Amazon AppFlow Brings Serverless IPaaS Capabilities To AWS
Last week, AWS announced the launch of Amazon AppFlow, a managed integration service for exchanging data between external Software as a Service (SaaS) applications and AWS services.
Amazon AppFlow acts as a two-way conduit for the data flowing between SaaS applications such as Salesforce, Marketo, Slack, and ServiceNow, and the AWS services such as S3 and Redshift.
The unit of integration in AppFlow is called a flow. Customers can create a flow by selecting the source and destination data services and the trigger to run the flow. The flow trigger can be on-demand, in response to an event, or based on a pre-defined schedule. Optionally, fields can be mapped between the source and destination which helps in transforming the data. The service also supports filters based on a specific criterion.
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When combined with existing AWS data processing analytics services, Amazon AppFlow becomes a powerful integration platform. For example, when an Amazon S3 bucket is the destination for a flow, it can trigger an AWS Lambda function that can, in turn, kick off a SageMaker machine learning pipeline to retrain a model and deploy it for inference. Similarly, AWS Glue can be used to create a powerful ETL pipeline for the advanced transformation of inbound data which can ultimately store the data in Amazon Redshift or Snowflake data warehouse for visualizations in Amazon QuickSight.
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One of the interesting capabilities of Amazon AppFlow is the support for AWS PrivateLink which provides a secure channel between the data source and a customer VPC endpoint. This minimizes the threat from Internet-based attacks and the risk of sensitive data leakage. Amazon worked with popular SaaS providers to enable PrivateLink integration with AppFlow. The service encrypts data at rest and in motion by default. Additionally, customers can encrypt data with their own keys.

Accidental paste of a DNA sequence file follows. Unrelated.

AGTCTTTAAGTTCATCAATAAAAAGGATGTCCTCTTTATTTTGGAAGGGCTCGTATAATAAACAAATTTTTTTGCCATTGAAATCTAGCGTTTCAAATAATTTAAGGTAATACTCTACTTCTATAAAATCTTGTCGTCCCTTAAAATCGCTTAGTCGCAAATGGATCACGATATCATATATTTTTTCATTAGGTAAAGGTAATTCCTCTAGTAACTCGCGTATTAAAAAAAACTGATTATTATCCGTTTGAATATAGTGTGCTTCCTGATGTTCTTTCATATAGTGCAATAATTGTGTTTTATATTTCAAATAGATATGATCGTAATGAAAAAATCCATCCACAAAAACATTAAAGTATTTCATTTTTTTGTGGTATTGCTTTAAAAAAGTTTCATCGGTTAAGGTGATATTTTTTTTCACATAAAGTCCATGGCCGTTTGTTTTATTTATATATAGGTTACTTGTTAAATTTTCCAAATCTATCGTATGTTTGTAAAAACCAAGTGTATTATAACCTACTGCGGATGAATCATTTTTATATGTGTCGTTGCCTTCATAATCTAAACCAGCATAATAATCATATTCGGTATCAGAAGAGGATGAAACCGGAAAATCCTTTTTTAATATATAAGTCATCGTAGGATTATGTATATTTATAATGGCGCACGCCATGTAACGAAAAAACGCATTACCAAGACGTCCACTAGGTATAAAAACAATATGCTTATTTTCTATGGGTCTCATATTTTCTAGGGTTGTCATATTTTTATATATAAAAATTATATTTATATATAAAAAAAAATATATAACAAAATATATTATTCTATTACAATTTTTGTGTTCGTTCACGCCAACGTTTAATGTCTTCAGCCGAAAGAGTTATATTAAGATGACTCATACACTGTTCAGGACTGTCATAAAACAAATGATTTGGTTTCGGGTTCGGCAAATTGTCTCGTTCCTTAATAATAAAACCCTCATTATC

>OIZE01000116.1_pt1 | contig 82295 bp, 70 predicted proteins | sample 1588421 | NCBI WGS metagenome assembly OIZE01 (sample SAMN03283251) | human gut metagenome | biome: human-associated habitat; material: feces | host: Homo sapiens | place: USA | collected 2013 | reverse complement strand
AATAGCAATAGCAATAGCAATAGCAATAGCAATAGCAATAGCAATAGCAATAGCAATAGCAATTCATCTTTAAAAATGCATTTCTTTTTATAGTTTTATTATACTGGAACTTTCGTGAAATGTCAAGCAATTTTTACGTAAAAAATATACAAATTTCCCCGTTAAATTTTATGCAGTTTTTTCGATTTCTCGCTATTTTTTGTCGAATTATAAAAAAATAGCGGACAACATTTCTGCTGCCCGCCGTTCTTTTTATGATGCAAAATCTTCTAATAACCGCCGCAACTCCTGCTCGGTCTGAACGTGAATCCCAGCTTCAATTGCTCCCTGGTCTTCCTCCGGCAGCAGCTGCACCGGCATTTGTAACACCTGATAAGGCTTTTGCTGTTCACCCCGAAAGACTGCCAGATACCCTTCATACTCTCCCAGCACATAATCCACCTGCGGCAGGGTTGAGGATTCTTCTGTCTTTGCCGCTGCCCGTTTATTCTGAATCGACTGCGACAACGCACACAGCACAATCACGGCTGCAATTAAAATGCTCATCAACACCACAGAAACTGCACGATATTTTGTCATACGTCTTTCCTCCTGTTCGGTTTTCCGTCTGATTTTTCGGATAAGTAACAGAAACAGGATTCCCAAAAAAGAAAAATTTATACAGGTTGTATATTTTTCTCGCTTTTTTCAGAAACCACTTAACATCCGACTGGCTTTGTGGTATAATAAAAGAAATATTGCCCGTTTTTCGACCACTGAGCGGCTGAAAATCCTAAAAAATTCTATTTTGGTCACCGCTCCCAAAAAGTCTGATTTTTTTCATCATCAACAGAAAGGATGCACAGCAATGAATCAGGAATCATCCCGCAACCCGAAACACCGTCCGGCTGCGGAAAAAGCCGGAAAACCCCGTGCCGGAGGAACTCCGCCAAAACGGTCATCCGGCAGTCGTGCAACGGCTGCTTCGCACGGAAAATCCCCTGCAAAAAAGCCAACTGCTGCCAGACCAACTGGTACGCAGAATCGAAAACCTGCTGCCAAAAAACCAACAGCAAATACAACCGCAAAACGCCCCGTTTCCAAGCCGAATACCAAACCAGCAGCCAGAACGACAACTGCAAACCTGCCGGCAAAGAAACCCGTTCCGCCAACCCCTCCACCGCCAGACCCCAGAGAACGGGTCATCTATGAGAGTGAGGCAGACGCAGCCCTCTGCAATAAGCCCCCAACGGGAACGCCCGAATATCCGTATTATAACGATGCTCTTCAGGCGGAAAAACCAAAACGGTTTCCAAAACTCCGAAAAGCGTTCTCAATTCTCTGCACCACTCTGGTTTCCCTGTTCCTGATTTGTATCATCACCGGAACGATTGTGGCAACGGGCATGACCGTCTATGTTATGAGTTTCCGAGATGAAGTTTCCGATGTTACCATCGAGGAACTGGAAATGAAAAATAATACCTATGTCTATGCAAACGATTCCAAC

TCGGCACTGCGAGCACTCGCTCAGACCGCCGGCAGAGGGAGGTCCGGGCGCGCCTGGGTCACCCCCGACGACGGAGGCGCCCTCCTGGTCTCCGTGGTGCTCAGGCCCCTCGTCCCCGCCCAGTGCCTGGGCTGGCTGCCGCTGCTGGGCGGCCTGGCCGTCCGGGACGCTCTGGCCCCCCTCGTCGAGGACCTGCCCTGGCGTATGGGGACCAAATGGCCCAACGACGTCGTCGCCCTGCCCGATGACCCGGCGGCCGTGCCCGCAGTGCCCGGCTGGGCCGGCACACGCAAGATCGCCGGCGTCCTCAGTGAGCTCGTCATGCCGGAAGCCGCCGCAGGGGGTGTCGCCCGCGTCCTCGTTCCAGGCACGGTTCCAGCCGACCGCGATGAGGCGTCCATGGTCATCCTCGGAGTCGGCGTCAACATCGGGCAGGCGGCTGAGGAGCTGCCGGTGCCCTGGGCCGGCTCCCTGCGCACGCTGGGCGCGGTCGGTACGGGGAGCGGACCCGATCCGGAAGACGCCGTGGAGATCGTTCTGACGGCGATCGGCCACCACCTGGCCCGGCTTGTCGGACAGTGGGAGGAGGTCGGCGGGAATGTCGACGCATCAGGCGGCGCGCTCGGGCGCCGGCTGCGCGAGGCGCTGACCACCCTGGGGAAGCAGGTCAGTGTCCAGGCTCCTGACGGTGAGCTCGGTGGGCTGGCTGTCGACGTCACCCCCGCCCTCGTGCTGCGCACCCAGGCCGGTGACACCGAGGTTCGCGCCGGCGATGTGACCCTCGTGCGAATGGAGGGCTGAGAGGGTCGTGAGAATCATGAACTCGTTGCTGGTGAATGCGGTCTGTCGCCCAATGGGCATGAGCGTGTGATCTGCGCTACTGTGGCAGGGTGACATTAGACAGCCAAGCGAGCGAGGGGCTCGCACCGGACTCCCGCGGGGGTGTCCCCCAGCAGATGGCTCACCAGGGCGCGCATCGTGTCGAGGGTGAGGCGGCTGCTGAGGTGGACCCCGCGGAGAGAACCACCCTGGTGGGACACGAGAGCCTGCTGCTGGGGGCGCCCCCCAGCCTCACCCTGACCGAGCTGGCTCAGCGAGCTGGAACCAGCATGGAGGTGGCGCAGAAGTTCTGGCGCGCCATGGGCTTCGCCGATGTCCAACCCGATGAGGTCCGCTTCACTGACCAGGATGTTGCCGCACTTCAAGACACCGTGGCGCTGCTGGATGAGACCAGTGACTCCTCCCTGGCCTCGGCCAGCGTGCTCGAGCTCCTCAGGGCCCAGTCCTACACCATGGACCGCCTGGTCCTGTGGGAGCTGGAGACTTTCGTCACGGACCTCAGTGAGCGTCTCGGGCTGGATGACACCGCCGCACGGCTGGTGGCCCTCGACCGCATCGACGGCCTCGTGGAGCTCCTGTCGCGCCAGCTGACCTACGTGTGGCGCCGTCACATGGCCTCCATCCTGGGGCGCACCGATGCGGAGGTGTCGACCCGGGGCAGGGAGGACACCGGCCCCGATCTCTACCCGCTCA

As a managed serverless platform, Amazon AppFlow can automatically scale to meet the demand. A single flow can support transferring millions of Salesforce records or Zendesk tickets within a single flow.
Amazon AppFlow comes with an SLA that promises at least 99.9% of uptime during a billing month. During the launch, the service is available in 15 regions across Asia, Europe, and the Americas.
At the first look, Amazon AppFlow looks similar to Amazon EventBridge. Amazon EventBridge is primarily used as an event-driven message bus triggered by an external source such as a SaaS application. It cannot be used for a two-way exchange of data between external and internal AWS services. Amazon AppFlow is meant for bi-directional transfer of data between SaaS applications and AWS services that may be initiated by users through a UI.
Amazon AppFlow competes with Azure PowerApps and Azure PowerAutomate from Microsoft. It plugs a critical gap that existed in the data and analytics portfolio of AWS.